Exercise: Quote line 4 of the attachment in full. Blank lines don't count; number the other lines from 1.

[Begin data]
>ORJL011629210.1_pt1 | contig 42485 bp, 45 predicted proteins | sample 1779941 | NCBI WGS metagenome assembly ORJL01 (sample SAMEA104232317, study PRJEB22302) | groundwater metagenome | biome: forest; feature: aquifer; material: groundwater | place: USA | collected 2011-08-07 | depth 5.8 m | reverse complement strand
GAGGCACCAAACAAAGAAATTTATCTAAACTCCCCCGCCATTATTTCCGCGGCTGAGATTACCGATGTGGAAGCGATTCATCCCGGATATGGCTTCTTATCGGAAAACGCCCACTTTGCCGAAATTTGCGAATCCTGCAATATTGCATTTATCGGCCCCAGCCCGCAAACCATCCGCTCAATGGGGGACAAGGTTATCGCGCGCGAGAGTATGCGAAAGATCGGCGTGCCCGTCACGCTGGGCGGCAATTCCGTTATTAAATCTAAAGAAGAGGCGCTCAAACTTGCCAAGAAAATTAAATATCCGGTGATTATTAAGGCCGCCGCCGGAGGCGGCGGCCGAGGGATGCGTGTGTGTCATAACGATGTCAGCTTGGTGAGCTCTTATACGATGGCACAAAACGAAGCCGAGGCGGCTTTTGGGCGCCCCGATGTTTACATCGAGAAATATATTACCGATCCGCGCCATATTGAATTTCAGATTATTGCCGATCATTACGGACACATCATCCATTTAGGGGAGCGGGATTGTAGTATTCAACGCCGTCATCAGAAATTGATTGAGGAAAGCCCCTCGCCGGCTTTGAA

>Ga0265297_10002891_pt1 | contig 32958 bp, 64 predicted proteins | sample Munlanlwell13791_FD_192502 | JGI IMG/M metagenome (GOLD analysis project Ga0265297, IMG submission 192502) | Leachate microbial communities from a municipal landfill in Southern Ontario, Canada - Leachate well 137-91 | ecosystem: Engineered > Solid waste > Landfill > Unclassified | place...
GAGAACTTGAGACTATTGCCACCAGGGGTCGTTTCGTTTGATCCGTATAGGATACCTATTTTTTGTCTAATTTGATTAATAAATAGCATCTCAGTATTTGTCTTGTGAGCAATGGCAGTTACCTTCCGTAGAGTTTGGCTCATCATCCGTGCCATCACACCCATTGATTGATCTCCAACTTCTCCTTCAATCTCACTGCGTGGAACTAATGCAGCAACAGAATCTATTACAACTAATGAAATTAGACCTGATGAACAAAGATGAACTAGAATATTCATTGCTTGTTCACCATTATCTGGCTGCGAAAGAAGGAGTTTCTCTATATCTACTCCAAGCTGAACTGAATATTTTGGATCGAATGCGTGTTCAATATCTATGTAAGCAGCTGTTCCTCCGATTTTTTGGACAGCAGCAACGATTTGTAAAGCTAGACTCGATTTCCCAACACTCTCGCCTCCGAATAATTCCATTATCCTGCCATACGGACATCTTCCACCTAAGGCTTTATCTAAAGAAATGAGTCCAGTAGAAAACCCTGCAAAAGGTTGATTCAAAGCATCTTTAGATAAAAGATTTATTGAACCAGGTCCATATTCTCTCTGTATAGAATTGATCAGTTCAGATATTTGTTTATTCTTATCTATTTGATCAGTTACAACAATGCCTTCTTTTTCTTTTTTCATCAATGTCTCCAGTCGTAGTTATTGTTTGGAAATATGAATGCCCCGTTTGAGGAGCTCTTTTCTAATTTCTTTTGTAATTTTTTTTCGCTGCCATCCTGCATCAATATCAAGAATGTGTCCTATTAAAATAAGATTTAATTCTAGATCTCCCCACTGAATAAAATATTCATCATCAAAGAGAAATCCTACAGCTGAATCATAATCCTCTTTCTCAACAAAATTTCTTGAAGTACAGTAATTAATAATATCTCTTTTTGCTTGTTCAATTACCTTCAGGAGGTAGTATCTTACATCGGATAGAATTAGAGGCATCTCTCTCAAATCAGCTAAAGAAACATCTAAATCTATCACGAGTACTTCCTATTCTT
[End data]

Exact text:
GAGAACTTGAGACTATTGCCACCAGGGGTCGTTTCGTTTGATCCGTATAGGATACCTATTTTTTGTCTAATTTGATTAATAAATAGCATCTCAGTATTTGTCTTGTGAGCAATGGCAGTTACCTTCCGTAGAGTTTGGCTCATCATCCGTGCCATCACACCCATTGATTGATCTCCAACTTCTCCTTCAATCTCACTGCGTGGAACTAATGCAGCAACAGAATCTATTACAACTAATGAAATTAGACCTGATGAACAAAGATGAACTAGAATATTCATTGCTTGTTCACCATTATCTGGCTGCGAAAGAAGGAGTTTCTCTATATCTACTCCAAGCTGAACTGAATATTTTGGATCGAATGCGTGTTCAATATCTATGTAAGCAGCTGTTCCTCCGATTTTTTGGACAGCAGCAACGATTTGTAAAGCTAGACTCGATTTCCCAACACTCTCGCCTCCGAATAATTCCATTATCCTGCCATACGGACATCTTCCACCTAAGGCTTTATCTAAAGAAATGAGTCCAGTAGAAAACCCTGCAAAAGGTTGATTCAAAGCATCTTTAGATAAAAGATTTATTGAACCAGGTCCATATTCTCTCTGTATAGAATTGATCAGTTCAGATATTTGTTTATTCTTATCTATTTGATCAGTTACAACAATGCCTTCTTTTTCTTTTTTCATCAATGTCTCCAGTCGTAGTTATTGTTTGGAAATATGAATGCCCCGTTTGAGGAGCTCTTTTCTAATTTCTTTTGTAATTTTTTTTCGCTGCCATCCTGCATCAATATCAAGAATGTGTCCTATTAAAATAAGATTTAATTCTAGATCTCCCCACTGAATAAAATATTCATCATCAAAGAGAAATCCTACAGCTGAATCATAATCCTCTTTCTCAACAAAATTTCTTGAAGTACAGTAATTAATAATATCTCTTTTTGCTTGTTCAATTACCTTCAGGAGGTAGTATCTTACATCGGATAGAATTAGAGGCATCTCTCTCAAATCAGCTAAAGAAACATCTAAATCTATCACGAGTACTTCCTATTCTT